Is the royal prayer outdated?

November 24, 2016 23:31

On 9 September, Her Majesty the Queen will be celebrating the fact that she will, that day, have become Britain's longest reigning monarch, overtaking the record set by Queen Victoria (her great-great-grandmother) of 63 years and 216 days.

In places of worship up and down the land, prayers will be offered to mark this occasion. They will be well-deserved. Even by die-hard republicans, the example that Elizabeth II has set, of well-nigh flawless public duty, cannot be denied. Now in her ninetieth year, she has selflessly devoted practically her entire adult life to the service of this country. The Movement for Reform Judaism has already released the text of a special prayer to mark the forthcoming royal milestone , and no doubt other synagogal bodies will follow suit.

It is a peculiarity of British Jewry that it makes a very public display of its devotion to the Royal Family. My American friends find this decidedly odd, not to say disconcerting. No synagogue that I have ever attended in the USA (where I worked for a number of years) includes prayers for the American president and/or government in its weekly Shabbat service. When I queried this with the late American Reform rabbi Jacob Rader Marcus - who, as the prime mover in the establishment of American Jewish Archives (Cincinnati), is widely regarded as the founding father of American-Jewish history - he explained that to include such prayers would be to invite unwanted (not to say mischievous) queries about the patriotism of American Jews.

But it was precisely to underline their own "British" patriotism that Jewish immigrants to this country included prayers for the Royal Family in the Shabbat service. They pointed to precedents that can - it is argued - be traced to Jeremiah: "Seek the peace of the city in which you have been exiled, and pray to God on its behalf, for in its prosperity is your prosperity" (Jeremiah 29:7).

In his 1655 petition to Oliver Cromwell that Jews be permitted to resettle in England, the Amsterdam rabbi Menasseh ben Israel made a point of stressing the prayer that Jews recited for the ruler of the country wherein they lived. And so it was that the custom became embedded not merely in the Anglo-Jewish liturgy but in the very architecture of the Anglo-Jewish synagogue, in which the Prayer for the Royal Family, in Hebrew and English, is invariably to be found incised in ornate carvings erected either side of the Ark.

Is this intentionally ostentatious display of patriotism really necessary? I have been looking at the changing text of this prayer. In my Shavuot machzor, which happens to date from 1849, the Almighty is beseeched to "preserve, guard, assist, exalt, and highly aggrandize" Queen Victoria, Prince Albert, the Queen Dowager (Victoria's mother) and all the Royal Family. The Supreme King of Kings is further asked to "subdue nations" under Victoria's feet, to "cause her enemies to fall before her", and to "incline" the hearts of all her counsellors "with "benevolence towards us, and all Israel."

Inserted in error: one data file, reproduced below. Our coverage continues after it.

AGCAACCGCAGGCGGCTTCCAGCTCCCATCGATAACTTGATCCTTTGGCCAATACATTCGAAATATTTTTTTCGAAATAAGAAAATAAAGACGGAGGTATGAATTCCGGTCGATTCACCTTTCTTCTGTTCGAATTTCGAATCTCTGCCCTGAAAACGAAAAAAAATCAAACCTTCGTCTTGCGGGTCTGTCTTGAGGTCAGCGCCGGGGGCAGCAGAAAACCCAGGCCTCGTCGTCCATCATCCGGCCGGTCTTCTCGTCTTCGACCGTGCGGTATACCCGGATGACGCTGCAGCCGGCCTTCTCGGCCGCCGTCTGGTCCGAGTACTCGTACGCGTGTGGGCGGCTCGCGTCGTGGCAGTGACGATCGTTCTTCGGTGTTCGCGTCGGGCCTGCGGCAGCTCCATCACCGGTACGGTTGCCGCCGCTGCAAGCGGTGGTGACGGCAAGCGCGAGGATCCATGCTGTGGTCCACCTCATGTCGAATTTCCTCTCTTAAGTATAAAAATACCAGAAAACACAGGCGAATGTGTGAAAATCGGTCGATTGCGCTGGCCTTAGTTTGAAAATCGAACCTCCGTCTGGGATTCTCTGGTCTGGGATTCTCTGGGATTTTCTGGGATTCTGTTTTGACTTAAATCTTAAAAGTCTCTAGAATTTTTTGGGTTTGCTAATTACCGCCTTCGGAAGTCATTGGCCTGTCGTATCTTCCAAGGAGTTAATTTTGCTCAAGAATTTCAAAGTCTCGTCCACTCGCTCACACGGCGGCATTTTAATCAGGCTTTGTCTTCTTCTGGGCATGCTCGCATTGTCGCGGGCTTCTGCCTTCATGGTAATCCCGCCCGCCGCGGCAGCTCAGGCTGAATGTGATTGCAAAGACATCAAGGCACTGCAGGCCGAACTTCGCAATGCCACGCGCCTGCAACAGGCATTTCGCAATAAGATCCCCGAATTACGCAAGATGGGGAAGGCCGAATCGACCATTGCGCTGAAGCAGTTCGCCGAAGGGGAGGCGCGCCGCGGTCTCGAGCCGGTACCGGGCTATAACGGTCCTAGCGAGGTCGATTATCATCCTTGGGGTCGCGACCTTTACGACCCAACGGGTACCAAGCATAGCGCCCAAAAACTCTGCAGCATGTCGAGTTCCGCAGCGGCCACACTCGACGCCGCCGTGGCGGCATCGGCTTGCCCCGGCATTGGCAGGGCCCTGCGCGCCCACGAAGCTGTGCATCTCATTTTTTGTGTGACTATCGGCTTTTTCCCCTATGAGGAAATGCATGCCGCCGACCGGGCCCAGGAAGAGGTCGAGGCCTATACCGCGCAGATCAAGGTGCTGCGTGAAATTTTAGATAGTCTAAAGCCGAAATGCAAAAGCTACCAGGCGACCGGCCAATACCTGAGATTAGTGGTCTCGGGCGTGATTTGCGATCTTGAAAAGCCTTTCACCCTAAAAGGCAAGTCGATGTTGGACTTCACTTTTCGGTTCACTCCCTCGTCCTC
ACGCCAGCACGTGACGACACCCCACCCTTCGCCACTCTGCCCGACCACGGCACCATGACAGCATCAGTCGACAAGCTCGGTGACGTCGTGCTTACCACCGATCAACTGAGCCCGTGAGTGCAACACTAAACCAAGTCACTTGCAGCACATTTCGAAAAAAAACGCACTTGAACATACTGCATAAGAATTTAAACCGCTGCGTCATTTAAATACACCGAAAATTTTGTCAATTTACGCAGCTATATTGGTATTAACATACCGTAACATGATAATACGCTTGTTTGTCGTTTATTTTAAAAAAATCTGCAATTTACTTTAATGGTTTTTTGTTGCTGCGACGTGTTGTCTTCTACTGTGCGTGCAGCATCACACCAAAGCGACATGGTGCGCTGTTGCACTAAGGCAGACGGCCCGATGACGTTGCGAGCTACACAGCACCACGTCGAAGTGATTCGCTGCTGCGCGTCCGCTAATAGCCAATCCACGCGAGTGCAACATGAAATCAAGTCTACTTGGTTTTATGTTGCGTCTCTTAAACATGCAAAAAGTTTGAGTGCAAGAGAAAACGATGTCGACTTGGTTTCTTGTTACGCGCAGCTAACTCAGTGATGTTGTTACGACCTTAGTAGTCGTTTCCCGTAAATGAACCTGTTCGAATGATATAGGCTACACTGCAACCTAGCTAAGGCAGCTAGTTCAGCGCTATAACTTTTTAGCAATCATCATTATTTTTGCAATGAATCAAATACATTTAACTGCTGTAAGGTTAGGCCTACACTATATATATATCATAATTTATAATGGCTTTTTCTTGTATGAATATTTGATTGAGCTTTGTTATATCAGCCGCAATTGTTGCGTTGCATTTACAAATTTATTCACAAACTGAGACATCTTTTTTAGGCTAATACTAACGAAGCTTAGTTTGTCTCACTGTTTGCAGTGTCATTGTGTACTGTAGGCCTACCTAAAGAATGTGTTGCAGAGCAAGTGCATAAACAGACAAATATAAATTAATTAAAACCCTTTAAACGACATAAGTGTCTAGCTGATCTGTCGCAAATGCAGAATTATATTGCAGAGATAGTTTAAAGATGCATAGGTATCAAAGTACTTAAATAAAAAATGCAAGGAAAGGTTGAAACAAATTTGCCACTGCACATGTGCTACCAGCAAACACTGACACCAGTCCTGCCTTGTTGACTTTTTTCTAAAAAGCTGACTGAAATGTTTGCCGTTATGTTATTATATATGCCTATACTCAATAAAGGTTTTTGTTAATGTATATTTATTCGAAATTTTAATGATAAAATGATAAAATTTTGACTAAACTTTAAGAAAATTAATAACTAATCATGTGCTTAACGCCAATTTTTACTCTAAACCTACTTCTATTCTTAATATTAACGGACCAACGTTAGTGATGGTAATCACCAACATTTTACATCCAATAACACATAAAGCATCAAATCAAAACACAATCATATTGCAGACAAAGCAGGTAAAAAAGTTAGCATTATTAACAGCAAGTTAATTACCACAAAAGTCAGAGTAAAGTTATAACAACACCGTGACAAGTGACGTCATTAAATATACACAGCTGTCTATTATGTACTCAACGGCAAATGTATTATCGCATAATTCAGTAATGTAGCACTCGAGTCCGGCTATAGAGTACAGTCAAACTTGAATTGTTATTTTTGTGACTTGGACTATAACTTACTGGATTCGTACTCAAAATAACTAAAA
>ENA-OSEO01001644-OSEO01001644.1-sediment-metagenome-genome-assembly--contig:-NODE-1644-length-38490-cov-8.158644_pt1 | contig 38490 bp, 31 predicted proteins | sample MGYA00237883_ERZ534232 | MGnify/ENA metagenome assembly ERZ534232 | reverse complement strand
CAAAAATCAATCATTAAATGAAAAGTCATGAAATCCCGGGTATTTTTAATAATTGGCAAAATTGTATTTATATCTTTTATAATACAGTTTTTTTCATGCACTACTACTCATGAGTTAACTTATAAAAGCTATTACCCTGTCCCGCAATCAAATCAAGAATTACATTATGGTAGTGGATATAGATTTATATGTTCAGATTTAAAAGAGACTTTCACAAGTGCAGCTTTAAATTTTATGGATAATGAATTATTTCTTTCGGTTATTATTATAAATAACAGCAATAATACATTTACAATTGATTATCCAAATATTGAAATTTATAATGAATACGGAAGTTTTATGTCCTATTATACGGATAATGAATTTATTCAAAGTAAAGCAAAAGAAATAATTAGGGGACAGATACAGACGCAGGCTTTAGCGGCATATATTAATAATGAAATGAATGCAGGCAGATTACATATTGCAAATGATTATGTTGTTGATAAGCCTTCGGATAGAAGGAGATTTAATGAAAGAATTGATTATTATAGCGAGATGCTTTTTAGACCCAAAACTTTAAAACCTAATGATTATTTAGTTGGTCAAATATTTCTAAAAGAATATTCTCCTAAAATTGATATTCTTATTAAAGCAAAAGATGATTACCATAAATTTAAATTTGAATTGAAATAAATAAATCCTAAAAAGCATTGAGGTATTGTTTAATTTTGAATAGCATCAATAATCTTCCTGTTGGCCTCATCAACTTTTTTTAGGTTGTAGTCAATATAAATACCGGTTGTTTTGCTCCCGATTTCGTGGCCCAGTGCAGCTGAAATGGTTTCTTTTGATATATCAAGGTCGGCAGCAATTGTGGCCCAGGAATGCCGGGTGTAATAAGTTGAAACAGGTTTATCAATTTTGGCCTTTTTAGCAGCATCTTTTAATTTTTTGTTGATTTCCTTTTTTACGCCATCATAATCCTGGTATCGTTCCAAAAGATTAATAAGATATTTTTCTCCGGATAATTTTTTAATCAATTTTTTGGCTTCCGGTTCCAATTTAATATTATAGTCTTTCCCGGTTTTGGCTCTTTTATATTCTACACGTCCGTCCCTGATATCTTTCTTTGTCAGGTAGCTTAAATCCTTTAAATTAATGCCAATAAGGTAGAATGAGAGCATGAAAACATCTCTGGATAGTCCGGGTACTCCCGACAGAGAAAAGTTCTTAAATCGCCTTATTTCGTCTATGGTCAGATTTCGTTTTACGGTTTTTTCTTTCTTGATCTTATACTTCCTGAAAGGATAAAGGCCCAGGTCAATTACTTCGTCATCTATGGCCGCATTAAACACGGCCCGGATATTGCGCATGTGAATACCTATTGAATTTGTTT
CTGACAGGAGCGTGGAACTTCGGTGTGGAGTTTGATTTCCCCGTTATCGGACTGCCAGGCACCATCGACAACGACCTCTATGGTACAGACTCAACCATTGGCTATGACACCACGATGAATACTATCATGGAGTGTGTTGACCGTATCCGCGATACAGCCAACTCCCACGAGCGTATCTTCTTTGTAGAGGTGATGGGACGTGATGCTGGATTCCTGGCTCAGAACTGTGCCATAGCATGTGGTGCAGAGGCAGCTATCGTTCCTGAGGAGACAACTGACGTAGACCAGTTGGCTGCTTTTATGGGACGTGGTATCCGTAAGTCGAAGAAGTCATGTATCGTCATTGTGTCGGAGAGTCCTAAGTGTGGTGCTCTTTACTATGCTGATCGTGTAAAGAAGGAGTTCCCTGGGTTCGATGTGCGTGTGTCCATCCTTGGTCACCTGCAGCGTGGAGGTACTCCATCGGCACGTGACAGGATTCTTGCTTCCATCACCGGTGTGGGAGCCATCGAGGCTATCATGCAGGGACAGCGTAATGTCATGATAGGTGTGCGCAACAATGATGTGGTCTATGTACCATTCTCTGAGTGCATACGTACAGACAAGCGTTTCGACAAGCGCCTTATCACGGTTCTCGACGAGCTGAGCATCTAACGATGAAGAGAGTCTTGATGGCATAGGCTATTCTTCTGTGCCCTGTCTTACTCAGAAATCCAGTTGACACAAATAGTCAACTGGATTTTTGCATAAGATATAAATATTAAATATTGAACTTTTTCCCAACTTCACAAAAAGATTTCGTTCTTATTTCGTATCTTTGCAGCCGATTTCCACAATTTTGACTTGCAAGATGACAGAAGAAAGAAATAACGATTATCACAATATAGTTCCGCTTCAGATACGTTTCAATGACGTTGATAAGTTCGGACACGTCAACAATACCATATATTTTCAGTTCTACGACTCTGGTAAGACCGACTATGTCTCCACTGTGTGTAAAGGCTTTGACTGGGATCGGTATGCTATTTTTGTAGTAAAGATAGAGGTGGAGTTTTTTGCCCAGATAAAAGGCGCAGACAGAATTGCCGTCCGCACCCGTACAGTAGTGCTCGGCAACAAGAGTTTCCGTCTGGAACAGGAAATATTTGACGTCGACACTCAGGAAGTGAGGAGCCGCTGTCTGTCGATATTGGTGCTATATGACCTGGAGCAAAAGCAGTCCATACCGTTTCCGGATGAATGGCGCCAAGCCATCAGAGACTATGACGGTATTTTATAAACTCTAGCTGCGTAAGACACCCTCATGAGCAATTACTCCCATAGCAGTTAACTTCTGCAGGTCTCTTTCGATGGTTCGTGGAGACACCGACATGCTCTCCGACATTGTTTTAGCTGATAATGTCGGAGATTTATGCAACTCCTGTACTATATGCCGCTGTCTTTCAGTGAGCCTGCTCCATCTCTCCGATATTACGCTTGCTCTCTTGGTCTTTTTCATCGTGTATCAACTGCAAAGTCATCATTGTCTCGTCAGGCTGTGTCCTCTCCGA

This imperialistic not to say jingoistic tone was preserved in Simeon Singer's prayer book (1890) but some acknowledgement of the fact that the monarch was no longer an autocrat was reflected in the exhortation to the Almighty to put "compassion" into Victoria's heart and into the hearts of "her counsellors and nobles." Later still, during the reign of the present monarch, this formulation was amended to "May He put a spirit of wisdom and understanding into her heart and into the hearts of all her counsellors, that they may uphold the peace of the realm, advance the welfare of the nation, and deal kindly and justly with all the House of Israel."

There is a rabbinic maxim that one should not ordinarily ask the Almighty to perform a miracle. Given the appalling intellectual calibre of politicians in recent decades, I doubt whether, even with the best will in the world, it was at all possible to put "a spirit of wisdom" into some of those who have, unfortunately, been appointed by the monarch to positions of authority over us.

A republican I most certainly am not. But I do wonder whether the time has not come for us to ditch - other than in times of grave national emergency - specific prayers for the Royal Family. Our loyalty to the British state surely no longer demands such an advertisement.

November 24, 2016 23:31

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